November 06, 2006
How I Conduct a NAUI Advanced Class
All of these are very good questions to ask. Quite often newly certified divers wonder if they are ready to take my Advanced class and my response is ... by all means ... sign up! I always welcome new divers into my Advanced class. Being asked to help a new diver in continuing their education is a joy and an honor for any instructor.
Brand new divers tend to be eager to learn, and that is good. I enjoy opening new doors for their interests to blossom. I like to think I do so in an encouraging and helpful way. In no way is an Advanced class going to make a person an instant expert in any area. It does, however, give them additional knowledge on which to build upon and enjoy our sport.
A NAUI Advanced Course includes at least six dives in different areas. Depending on where you are taking the course, the types of dives will vary. When completing an Advanced class in the ocean your training will likely include a non-penetration wreck dive and/or a drift dive.
When I teach an Advanced class locally, I usually begin with a buoyancy clinic. We discuss and correct issues such as proper weighting, proper trim in the water, proper finning techniques, and all around general comfort in the water.
All too often beginning divers are over-weighted for their evaluation dives and don't realize how much more efficient they would be with the proper amount of weight, as opposed to what they may have carried previously. Instructors often over-weight so students can stay comfortably on the bottom or on a training platform to practice their basic skills without floundering around. However, getting in the habit of wearing too much weight will hinder good buoyancy skills, and that in turn makes your air consumption worse.
By wearing the correct amount of weight a new diver will find neutral buoyancy much easier to achieve. When you use less air in your BC to remain neutrally buoyant, you have more air to breathe! By being more comfortable in the water your breathing rate will slow down. Better buoyancy + slower breathing = better air consumption + longer bottom time!
After everyone in the class has a grip on neutral buoyancy and comfort, we move on to using certain tools. We discuss and demonstrate the use of lift bags and safety markers. I explain that you should never attempt to bring up an object that weighs more than your weightbelt without the use of a lift bag. I explain the features of the lift bags and the function of each feature. I show the students a couple of styles of safety markers. We discuss the pros and cons of each. Once we have completed the workshop we put the lift bag to use! Any tools you might want to use underwater require practice underwater.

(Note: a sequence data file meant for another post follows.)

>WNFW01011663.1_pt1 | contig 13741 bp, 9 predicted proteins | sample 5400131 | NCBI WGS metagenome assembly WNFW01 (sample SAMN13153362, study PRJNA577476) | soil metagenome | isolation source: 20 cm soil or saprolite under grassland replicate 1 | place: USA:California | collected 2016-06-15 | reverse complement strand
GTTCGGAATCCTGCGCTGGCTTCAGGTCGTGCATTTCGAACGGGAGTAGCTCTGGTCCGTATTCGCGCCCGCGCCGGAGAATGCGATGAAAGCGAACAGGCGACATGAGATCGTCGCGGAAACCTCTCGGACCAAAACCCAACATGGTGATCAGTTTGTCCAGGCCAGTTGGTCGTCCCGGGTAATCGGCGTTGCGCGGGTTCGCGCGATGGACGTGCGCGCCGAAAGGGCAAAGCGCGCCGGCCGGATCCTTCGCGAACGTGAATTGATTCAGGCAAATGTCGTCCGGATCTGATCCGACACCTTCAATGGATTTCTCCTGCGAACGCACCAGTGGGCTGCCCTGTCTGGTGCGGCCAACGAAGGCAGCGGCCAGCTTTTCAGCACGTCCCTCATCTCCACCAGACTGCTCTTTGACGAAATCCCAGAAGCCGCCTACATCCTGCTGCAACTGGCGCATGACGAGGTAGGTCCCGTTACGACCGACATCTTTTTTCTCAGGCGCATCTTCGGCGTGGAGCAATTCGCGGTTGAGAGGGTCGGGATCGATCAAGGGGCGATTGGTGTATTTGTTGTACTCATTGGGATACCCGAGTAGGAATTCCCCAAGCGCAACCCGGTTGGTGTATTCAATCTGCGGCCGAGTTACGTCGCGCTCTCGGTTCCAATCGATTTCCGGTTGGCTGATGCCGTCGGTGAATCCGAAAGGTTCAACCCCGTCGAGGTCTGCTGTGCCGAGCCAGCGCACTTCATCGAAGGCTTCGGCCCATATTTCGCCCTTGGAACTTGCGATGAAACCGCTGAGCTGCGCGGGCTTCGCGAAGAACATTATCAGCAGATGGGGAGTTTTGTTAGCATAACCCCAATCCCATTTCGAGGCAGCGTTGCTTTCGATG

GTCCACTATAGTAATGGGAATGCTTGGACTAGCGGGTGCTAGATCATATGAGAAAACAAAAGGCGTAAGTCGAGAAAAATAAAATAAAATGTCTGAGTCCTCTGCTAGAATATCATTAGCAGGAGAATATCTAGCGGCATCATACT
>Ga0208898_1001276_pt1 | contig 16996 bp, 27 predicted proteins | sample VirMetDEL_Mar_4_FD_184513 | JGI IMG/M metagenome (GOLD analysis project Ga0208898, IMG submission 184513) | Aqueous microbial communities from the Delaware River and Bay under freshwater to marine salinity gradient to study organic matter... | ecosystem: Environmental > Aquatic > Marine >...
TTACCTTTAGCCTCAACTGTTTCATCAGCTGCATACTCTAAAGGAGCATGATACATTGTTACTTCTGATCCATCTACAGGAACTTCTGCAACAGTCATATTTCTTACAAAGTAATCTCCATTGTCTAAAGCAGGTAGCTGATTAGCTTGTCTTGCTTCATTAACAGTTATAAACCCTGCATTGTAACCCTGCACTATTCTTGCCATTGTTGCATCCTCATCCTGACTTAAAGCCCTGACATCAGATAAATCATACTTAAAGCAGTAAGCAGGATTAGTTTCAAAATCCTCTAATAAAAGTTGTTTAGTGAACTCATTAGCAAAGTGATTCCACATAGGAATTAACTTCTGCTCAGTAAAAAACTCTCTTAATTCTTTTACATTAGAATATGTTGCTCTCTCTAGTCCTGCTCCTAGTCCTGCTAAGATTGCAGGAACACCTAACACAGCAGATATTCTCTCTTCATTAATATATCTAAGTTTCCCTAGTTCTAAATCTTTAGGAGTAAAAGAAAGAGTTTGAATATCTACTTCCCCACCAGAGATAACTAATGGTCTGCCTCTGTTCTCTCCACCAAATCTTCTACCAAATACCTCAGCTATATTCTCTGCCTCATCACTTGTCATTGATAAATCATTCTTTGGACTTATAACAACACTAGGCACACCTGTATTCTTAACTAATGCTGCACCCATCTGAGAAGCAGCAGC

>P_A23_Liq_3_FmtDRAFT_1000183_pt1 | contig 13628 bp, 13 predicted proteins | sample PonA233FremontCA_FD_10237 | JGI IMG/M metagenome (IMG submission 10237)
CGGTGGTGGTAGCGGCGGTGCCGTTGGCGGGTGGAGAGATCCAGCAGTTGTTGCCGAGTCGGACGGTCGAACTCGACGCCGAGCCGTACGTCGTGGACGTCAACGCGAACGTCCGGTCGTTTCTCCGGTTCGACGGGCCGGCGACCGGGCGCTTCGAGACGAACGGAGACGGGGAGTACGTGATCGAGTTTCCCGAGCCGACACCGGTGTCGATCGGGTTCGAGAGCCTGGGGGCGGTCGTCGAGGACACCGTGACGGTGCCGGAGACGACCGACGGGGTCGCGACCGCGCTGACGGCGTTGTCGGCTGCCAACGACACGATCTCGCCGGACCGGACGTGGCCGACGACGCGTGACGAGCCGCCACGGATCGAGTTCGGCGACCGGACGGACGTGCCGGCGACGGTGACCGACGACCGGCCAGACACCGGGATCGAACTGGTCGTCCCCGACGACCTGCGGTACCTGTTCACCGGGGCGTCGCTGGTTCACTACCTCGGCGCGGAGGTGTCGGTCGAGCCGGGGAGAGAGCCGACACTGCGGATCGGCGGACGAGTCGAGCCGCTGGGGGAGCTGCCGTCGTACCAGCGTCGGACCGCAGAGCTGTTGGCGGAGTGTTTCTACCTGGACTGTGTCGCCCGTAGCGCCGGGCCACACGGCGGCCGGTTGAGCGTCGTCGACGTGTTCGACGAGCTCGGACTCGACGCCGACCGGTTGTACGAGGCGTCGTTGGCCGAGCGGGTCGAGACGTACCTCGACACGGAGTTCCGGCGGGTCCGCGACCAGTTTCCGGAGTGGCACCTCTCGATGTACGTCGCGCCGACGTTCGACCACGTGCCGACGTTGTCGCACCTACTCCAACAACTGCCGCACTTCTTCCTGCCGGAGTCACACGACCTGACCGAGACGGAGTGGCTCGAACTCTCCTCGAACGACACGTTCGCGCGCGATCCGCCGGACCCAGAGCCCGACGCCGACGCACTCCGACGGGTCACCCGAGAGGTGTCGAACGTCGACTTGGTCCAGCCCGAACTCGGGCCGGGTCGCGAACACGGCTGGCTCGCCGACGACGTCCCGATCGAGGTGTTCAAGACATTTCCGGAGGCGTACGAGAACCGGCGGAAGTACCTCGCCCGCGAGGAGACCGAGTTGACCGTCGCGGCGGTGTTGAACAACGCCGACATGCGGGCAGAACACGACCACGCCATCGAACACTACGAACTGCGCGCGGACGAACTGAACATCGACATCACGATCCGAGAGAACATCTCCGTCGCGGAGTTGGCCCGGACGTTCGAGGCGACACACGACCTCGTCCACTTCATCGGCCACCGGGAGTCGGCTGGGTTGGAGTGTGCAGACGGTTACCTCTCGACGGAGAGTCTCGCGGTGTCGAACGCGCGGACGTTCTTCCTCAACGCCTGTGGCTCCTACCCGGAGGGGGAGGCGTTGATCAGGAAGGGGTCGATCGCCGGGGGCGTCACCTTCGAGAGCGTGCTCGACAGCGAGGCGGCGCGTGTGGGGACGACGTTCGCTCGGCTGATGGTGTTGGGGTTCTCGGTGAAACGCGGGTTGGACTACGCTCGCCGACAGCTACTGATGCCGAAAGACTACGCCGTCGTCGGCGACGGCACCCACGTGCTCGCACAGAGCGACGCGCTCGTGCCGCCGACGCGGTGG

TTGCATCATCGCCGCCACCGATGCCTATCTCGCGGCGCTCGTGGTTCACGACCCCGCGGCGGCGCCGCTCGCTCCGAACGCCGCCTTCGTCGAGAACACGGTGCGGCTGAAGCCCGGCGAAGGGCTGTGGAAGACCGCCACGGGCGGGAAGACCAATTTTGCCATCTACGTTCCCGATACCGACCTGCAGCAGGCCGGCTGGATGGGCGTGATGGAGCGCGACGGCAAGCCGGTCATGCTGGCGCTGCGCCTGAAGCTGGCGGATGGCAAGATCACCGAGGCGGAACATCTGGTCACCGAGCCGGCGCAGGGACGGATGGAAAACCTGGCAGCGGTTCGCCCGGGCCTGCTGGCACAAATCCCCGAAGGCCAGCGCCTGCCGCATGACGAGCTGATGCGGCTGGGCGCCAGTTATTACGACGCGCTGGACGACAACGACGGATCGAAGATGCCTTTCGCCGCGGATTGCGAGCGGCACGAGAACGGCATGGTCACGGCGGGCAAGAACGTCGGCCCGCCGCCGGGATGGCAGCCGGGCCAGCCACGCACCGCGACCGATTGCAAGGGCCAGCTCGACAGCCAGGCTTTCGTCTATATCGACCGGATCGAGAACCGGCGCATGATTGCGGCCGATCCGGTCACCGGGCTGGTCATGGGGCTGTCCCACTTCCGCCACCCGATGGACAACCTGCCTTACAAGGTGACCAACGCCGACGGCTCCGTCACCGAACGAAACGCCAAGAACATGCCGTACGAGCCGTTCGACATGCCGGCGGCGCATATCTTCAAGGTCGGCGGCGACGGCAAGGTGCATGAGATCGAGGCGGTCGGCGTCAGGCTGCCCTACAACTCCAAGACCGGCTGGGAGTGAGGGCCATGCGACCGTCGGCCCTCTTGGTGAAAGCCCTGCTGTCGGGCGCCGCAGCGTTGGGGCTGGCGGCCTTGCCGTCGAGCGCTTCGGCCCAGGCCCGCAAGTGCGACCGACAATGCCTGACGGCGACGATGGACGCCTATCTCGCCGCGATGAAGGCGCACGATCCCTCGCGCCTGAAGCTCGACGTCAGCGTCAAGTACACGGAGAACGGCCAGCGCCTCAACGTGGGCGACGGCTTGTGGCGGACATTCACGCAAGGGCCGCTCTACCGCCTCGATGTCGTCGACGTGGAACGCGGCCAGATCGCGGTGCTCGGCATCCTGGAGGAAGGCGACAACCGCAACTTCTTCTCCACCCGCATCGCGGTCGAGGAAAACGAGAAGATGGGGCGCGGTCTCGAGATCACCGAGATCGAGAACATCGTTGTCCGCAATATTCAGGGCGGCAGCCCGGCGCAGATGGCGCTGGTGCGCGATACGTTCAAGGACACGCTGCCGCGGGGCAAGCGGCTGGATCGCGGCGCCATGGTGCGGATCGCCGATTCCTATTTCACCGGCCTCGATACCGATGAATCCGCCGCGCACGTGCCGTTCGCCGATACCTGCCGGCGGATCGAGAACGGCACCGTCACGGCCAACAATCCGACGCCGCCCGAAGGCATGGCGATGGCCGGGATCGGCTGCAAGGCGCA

On the third dive we put all the components of the first dive into use. We plan a dive to find out what each diver's air consumption rate is. I generally plan the dive to 35 feet, spending 20 minutes at depth, then doing a safety stop at 15 feet for three minutes. Each diver is responsible for remembering his/her own air pressure used. The diver makes note of starting tank pressure and the remaining pressure at the end of 20 minutes at depth.
I explain converting pressure to cubic feet of air used, then calculating air consumption based on the dive. Let's use an aluminum 80 cubic foot tank as an example. Aluminum 80s have a working pressure of 3,000 psi. Divide the tanks volume (80) by working pressure (3000) to find the cubic feet per psi. To find out how many cubic feet of gas used during the designated dive time, multiply the number by the psi used. To find out how much air would have been used at the surface we then divide that number by 2, since 35 feet in fresh water is very close to 2 ATAs. Divide this number by 20 minutes and the answer gives you your air consumption in cubic feet.
Example: 80 cu ft tank, 1000 psi used, 35 feet for 20 minutes.
80/3000 = 0.0266666 X 1000 = 26.6666/2 = 13.3333/20 = 0.666665
This diver's surface air consumption rate would be .66 cubic feet per minute.